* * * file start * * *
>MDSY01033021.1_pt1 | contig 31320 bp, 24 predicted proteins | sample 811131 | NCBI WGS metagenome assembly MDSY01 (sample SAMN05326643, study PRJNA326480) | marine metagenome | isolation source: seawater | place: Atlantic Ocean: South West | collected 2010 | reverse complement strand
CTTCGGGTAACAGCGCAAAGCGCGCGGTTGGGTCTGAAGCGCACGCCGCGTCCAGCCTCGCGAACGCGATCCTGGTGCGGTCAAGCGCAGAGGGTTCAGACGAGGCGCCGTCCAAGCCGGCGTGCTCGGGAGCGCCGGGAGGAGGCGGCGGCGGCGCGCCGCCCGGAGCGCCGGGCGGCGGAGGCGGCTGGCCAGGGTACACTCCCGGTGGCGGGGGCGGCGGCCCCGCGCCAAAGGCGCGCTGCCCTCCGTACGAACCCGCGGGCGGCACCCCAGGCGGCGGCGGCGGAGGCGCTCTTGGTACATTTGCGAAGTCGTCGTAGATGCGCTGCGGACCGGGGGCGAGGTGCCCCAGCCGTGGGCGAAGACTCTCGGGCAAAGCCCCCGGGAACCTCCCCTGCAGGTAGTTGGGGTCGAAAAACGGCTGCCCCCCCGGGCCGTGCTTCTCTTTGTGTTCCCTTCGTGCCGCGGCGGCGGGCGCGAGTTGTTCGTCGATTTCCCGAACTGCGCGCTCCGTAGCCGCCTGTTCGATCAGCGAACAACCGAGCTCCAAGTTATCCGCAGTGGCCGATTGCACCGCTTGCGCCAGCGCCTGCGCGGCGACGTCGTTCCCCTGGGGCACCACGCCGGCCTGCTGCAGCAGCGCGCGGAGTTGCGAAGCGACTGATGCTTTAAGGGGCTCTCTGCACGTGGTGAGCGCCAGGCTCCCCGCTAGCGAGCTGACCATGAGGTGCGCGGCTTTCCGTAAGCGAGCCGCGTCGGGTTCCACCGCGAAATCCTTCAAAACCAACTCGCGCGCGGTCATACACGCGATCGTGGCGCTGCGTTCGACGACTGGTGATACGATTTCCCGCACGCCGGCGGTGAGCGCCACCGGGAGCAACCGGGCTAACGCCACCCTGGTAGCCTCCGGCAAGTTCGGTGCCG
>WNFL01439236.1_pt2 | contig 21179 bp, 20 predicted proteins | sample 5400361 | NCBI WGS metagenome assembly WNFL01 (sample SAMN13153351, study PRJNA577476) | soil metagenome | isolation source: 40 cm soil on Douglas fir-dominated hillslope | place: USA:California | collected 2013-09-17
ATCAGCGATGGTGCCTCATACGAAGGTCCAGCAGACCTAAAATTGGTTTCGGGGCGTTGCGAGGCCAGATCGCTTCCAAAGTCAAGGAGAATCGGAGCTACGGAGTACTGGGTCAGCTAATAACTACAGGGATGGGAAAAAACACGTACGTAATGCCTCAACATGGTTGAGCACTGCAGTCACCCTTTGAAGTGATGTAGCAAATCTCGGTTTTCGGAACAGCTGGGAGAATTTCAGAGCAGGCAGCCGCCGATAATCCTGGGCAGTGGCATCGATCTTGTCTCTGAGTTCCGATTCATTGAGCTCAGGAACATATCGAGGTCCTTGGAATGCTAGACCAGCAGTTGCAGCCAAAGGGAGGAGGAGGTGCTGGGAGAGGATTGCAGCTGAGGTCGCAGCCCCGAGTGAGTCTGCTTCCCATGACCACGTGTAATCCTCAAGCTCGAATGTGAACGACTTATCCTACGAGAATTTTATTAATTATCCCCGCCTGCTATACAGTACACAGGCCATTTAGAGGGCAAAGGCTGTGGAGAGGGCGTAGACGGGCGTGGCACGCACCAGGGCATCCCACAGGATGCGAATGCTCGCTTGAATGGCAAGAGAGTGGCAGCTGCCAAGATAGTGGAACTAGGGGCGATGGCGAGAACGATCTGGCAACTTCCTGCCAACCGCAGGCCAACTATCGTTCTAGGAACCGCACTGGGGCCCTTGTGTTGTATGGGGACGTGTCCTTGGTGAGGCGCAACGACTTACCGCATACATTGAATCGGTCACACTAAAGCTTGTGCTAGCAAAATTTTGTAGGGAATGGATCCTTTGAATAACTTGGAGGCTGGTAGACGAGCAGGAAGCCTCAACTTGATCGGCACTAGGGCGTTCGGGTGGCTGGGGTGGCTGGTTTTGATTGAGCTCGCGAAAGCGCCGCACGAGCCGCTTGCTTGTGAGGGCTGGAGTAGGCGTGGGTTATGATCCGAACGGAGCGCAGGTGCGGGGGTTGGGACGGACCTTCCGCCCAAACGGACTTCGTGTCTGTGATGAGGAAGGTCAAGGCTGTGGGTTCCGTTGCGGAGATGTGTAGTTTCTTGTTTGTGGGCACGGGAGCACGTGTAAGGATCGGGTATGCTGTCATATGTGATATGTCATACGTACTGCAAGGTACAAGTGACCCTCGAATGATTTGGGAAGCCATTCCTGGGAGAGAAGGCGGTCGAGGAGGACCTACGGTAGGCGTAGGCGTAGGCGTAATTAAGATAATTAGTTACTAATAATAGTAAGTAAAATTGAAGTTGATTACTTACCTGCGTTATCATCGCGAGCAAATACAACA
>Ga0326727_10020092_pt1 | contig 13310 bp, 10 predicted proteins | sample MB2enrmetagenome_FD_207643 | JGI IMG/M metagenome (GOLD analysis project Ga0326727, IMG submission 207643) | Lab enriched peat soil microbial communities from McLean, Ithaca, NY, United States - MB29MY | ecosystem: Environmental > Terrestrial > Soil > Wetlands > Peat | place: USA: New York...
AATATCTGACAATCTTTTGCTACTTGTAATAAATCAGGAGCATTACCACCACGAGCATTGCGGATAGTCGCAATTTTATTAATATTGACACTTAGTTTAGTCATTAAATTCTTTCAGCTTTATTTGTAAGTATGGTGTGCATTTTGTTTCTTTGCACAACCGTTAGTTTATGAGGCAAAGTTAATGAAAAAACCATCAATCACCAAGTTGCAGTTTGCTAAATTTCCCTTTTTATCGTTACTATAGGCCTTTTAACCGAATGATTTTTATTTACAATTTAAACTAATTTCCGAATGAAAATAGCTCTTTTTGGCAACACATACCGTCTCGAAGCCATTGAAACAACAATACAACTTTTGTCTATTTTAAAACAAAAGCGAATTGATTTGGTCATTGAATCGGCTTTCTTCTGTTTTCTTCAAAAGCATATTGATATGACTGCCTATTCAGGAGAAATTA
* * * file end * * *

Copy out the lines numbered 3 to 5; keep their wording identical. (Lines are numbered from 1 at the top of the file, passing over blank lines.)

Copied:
>WNFL01439236.1_pt2 | contig 21179 bp, 20 predicted proteins | sample 5400361 | NCBI WGS metagenome assembly WNFL01 (sample SAMN13153351, study PRJNA577476) | soil metagenome | isolation source: 40 cm soil on Douglas fir-dominated hillslope | place: USA:California | collected 2013-09-17
ATCAGCGATGGTGCCTCATACGAAGGTCCAGCAGACCTAAAATTGGTTTCGGGGCGTTGCGAGGCCAGATCGCTTCCAAAGTCAAGGAGAATCGGAGCTACGGAGTACTGGGTCAGCTAATAACTACAGGGATGGGAAAAAACACGTACGTAATGCCTCAACATGGTTGAGCACTGCAGTCACCCTTTGAAGTGATGTAGCAAATCTCGGTTTTCGGAACAGCTGGGAGAATTTCAGAGCAGGCAGCCGCCGATAATCCTGGGCAGTGGCATCGATCTTGTCTCTGAGTTCCGATTCATTGAGCTCAGGAACATATCGAGGTCCTTGGAATGCTAGACCAGCAGTTGCAGCCAAAGGGAGGAGGAGGTGCTGGGAGAGGATTGCAGCTGAGGTCGCAGCCCCGAGTGAGTCTGCTTCCCATGACCACGTGTAATCCTCAAGCTCGAATGTGAACGACTTATCCTACGAGAATTTTATTAATTATCCCCGCCTGCTATACAGTACACAGGCCATTTAGAGGGCAAAGGCTGTGGAGAGGGCGTAGACGGGCGTGGCACGCACCAGGGCATCCCACAGGATGCGAATGCTCGCTTGAATGGCAAGAGAGTGGCAGCTGCCAAGATAGTGGAACTAGGGGCGATGGCGAGAACGATCTGGCAACTTCCTGCCAACCGCAGGCCAACTATCGTTCTAGGAACCGCACTGGGGCCCTTGTGTTGTATGGGGACGTGTCCTTGGTGAGGCGCAACGACTTACCGCATACATTGAATCGGTCACACTAAAGCTTGTGCTAGCAAAATTTTGTAGGGAATGGATCCTTTGAATAACTTGGAGGCTGGTAGACGAGCAGGAAGCCTCAACTTGATCGGCACTAGGGCGTTCGGGTGGCTGGGGTGGCTGGTTTTGATTGAGCTCGCGAAAGCGCCGCACGAGCCGCTTGCTTGTGAGGGCTGGAGTAGGCGTGGGTTATGATCCGAACGGAGCGCAGGTGCGGGGGTTGGGACGGACCTTCCGCCCAAACGGACTTCGTGTCTGTGATGAGGAAGGTCAAGGCTGTGGGTTCCGTTGCGGAGATGTGTAGTTTCTTGTTTGTGGGCACGGGAGCACGTGTAAGGATCGGGTATGCTGTCATATGTGATATGTCATACGTACTGCAAGGTACAAGTGACCCTCGAATGATTTGGGAAGCCATTCCTGGGAGAGAAGGCGGTCGAGGAGGACCTACGGTAGGCGTAGGCGTAGGCGTAATTAAGATAATTAGTTACTAATAATAGTAAGTAAAATTGAAGTTGATTACTTACCTGCGTTATCATCGCGAGCAAATACAACA
>Ga0326727_10020092_pt1 | contig 13310 bp, 10 predicted proteins | sample MB2enrmetagenome_FD_207643 | JGI IMG/M metagenome (GOLD analysis project Ga0326727, IMG submission 207643) | Lab enriched peat soil microbial communities from McLean, Ithaca, NY, United States - MB29MY | ecosystem: Environmental > Terrestrial > Soil > Wetlands > Peat | place: USA: New York...